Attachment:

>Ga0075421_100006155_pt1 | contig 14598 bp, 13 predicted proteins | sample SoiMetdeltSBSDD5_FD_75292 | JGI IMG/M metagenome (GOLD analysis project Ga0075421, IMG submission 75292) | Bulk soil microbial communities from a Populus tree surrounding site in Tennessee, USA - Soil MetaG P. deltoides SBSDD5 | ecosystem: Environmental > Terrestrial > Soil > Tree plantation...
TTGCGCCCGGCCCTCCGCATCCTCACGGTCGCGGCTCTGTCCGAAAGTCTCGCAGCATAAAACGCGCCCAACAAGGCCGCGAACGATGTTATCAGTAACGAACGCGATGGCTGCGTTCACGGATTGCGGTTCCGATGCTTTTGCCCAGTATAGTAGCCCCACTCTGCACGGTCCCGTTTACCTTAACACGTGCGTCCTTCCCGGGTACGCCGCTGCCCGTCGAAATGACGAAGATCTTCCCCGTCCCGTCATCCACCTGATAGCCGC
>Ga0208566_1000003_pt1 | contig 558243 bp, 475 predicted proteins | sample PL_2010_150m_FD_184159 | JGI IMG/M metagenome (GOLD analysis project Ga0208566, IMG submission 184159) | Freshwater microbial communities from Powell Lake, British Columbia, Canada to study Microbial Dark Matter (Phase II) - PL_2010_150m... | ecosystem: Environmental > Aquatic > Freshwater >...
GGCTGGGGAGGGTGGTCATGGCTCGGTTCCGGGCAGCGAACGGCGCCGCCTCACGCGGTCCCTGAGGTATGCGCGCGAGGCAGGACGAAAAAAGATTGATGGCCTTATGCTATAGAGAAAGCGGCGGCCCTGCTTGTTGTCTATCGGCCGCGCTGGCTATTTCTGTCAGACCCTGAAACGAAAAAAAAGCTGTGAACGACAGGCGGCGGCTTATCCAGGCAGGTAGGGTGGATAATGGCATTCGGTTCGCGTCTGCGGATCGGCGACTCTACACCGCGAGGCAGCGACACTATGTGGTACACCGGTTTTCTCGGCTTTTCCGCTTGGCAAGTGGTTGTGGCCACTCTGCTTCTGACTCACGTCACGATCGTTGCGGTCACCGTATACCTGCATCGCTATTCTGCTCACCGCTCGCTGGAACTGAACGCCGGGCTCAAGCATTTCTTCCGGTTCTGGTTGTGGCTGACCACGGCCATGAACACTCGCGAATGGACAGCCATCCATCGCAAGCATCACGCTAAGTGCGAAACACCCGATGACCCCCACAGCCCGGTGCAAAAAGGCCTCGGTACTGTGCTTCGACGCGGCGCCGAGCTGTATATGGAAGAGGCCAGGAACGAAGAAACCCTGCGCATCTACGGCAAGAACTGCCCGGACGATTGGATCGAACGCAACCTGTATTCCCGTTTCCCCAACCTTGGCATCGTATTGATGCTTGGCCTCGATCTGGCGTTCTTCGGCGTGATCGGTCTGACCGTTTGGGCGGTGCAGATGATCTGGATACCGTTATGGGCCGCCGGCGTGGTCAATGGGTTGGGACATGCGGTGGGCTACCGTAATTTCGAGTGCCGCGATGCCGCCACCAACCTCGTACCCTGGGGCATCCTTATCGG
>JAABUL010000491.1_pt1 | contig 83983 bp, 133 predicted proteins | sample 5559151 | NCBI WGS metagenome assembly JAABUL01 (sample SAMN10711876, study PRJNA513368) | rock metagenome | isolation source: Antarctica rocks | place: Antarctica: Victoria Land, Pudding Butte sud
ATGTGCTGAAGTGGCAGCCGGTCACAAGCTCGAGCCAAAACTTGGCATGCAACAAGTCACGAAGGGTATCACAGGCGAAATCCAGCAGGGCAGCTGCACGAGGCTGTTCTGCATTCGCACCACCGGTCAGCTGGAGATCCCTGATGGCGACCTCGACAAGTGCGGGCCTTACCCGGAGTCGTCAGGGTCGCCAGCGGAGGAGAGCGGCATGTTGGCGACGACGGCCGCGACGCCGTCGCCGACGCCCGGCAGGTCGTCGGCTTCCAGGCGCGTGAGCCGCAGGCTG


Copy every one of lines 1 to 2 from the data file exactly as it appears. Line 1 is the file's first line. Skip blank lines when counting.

>Ga0075421_100006155_pt1 | contig 14598 bp, 13 predicted proteins | sample SoiMetdeltSBSDD5_FD_75292 | JGI IMG/M metagenome (GOLD analysis project Ga0075421, IMG submission 75292) | Bulk soil microbial communities from a Populus tree surrounding site in Tennessee, USA - Soil MetaG P. deltoides SBSDD5 | ecosystem: Environmental > Terrestrial > Soil > Tree plantation...
TTGCGCCCGGCCCTCCGCATCCTCACGGTCGCGGCTCTGTCCGAAAGTCTCGCAGCATAAAACGCGCCCAACAAGGCCGCGAACGATGTTATCAGTAACGAACGCGATGGCTGCGTTCACGGATTGCGGTTCCGATGCTTTTGCCCAGTATAGTAGCCCCACTCTGCACGGTCCCGTTTACCTTAACACGTGCGTCCTTCCCGGGTACGCCGCTGCCCGTCGAAATGACGAAGATCTTCCCCGTCCCGTCATCCACCTGATAGCCGC